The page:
Dear reader,

I want to start this message by acknowledging the pain and emotions of my friends, readers, and co-humans who identify as Black, Indigenous, and people of color. And I want to also say that I see those who, like me, are confronted with their own whiteness and ask themselves hard questions about their share of responsibility for the racist world we live in.

Today, publishing another meal plan template would be less scary than writing about racism. But I must do this.

White middle class people like me often think that food choices, such as eating a plant-based diet or not, or practicing advance meal prep or not, are individual decisions. Unfortunately, not everyone can choose from the same options. Due to our racist history and to countless racist policies and practices, Black, Indigenous, and other people of color in the United States and Canada are more likely than white people to live in poverty. What happens then?

Of course, many poor and homeless people are white, and experience comparable problems. But people of color are far more likely to find themselves without basic necessities than the descendants of Western Europeans.

As a direct consequence of race-based poverty, millions suffer the health consequences of stress and poor diet, impacting their health and further holding them back from improving their lives’ circumstances. The current pandemic, by disproportionately killing Black people through no fault of their own, drives the point home.

Even if they don’t experience poverty, Black, Indigenous, and other people of color face racism when grocery shopping, eating at restaurants, watching cooking shows, and even when they decide to explore vegan and plant-based cooking.

And people of color, especially Black and Latinx, are by and large those who do the back-breaking labor on farms, without earning a share of the profit. Less than 2% of farms in the United States have a Black person as principal operator. Picking produce may seem slightly less dangerous than slaughtering animals, but vegans shouldn’t kid themselves: domestic and migrant farm workers everywhere, including Florida, California, Canada, Italy, and elsewhere around the world, are underpaid, abused, and usually brown-skinned.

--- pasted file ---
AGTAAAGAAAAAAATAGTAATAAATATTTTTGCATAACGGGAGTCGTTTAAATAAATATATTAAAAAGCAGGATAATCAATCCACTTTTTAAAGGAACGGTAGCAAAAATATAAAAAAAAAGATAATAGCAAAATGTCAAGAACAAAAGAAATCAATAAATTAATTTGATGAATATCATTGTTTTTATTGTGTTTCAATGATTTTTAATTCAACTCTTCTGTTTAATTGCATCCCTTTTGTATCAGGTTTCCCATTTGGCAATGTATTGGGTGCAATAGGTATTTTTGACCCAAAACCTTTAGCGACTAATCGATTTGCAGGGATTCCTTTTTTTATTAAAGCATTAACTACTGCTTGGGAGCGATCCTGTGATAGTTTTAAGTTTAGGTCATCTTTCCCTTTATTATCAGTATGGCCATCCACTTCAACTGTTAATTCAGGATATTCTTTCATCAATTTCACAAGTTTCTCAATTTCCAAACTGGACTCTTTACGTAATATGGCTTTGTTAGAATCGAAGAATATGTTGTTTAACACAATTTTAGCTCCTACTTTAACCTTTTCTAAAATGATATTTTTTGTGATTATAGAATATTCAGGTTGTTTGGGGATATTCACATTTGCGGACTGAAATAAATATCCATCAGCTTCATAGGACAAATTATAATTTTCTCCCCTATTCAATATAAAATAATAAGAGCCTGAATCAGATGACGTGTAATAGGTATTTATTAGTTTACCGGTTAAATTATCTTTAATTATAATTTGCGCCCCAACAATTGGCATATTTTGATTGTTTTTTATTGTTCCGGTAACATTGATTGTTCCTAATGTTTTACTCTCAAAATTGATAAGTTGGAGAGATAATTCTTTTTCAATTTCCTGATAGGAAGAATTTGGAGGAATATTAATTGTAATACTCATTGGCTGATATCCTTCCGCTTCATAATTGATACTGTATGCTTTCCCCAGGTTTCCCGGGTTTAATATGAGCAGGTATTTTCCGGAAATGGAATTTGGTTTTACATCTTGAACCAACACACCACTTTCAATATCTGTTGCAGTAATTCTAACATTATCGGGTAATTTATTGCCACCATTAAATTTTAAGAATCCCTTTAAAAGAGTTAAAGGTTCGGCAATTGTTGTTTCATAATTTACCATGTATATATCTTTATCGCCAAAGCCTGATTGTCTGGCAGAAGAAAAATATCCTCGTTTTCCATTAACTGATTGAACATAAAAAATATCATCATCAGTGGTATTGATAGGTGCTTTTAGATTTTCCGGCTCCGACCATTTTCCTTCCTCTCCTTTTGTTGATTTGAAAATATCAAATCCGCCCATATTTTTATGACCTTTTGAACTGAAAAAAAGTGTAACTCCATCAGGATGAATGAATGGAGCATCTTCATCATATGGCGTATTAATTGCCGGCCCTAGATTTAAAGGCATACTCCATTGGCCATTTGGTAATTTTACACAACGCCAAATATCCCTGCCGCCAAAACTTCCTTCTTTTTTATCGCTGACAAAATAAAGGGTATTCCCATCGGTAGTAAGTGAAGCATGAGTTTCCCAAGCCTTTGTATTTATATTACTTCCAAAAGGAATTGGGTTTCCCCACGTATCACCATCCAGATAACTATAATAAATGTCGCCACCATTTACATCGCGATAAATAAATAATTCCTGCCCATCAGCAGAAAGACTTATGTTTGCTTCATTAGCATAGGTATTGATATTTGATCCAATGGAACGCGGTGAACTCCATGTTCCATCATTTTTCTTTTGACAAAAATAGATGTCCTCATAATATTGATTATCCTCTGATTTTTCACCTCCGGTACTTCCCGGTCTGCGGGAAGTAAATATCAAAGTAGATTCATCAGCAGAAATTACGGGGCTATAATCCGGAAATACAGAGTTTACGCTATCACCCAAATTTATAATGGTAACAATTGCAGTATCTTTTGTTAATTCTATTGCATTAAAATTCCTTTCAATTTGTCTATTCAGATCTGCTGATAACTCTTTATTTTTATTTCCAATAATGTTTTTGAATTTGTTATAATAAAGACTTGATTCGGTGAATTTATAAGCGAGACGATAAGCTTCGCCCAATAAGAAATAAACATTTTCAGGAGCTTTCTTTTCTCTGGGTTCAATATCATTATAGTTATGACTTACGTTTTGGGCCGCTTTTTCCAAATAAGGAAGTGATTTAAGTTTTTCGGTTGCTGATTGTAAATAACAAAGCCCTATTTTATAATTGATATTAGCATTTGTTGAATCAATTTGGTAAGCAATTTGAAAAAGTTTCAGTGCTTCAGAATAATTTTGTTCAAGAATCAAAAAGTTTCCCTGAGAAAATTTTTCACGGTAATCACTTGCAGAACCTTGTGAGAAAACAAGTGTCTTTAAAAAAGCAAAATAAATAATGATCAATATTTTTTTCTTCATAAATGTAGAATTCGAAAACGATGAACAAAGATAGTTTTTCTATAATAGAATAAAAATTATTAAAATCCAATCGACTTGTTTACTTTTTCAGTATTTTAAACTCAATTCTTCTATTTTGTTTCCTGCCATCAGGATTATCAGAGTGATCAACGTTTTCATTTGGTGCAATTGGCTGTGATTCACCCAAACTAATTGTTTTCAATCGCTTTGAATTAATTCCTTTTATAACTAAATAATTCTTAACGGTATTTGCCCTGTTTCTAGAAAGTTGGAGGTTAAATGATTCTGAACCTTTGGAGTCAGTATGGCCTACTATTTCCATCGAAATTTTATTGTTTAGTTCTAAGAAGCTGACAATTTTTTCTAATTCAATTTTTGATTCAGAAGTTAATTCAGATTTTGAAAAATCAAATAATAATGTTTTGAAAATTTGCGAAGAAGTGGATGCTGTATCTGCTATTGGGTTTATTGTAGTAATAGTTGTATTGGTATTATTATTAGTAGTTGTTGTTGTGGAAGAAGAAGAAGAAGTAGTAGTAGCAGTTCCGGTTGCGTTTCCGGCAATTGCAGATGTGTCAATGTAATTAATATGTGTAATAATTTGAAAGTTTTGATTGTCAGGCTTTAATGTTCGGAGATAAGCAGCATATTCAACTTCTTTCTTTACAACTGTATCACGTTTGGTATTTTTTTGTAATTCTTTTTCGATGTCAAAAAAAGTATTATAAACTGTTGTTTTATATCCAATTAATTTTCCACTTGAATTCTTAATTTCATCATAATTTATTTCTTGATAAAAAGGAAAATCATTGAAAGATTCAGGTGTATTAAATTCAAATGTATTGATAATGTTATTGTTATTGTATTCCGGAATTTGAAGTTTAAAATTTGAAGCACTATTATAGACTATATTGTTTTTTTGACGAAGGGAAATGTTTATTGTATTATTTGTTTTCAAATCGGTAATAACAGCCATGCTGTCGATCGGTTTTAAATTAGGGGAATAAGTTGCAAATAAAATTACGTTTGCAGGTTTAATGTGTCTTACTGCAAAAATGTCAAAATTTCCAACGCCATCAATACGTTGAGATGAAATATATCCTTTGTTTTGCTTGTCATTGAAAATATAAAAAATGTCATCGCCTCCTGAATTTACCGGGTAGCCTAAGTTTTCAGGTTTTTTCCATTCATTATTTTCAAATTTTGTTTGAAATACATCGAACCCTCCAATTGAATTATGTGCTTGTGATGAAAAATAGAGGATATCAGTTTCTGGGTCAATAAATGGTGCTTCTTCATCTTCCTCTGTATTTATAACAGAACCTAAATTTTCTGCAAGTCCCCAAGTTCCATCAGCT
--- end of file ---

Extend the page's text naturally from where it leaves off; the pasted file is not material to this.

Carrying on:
Violence imposed by white supremacy and police brutality to Black, Indigenous, and other people of color obviously need to be addressed first. But I hope food and health can follow soon after.

What’s my role here? How can I help?

As a citizen, my focus right now is to learn more about our racist history and policies, and follow through with action. That means pressing my elected representatives for accountability, demanding justice, and donating more to anti-racist causes. It also means extending my support to reconciliation policies, such as historic reparations, even if they come at a cost for my own family. Some of those things I have done in the past, but I can do more.

As a vegan and plant-based food advocate, cooking educator, and small business owner, I need to:

  • Continue learning about the challenges that home cooks face when they try to feed their families better, with a focus on specific issues faced by people of color.
  • Become more familiar with, and further amplify, a broader diversity of vegan voices.
  • Explore how I can better share the useful skills and knowledge I do have with those who need them, without appropriating the spaces, roles, and voices of Black, Indigenous, and other people of color.
  • Broaden the range of charities I support through the donation of 10% of my sales revenue. Thus far I have supported environmental and animal charities. I commit from this point forward to supporting charities that help provide food to humans in poverty, especially those facing racism.

Please write back to me if you have any suggestions or stories to share. Your presence here means the world to me.

Let’s talk – in the kitchen, There is no better place.

With love,

Brigitte

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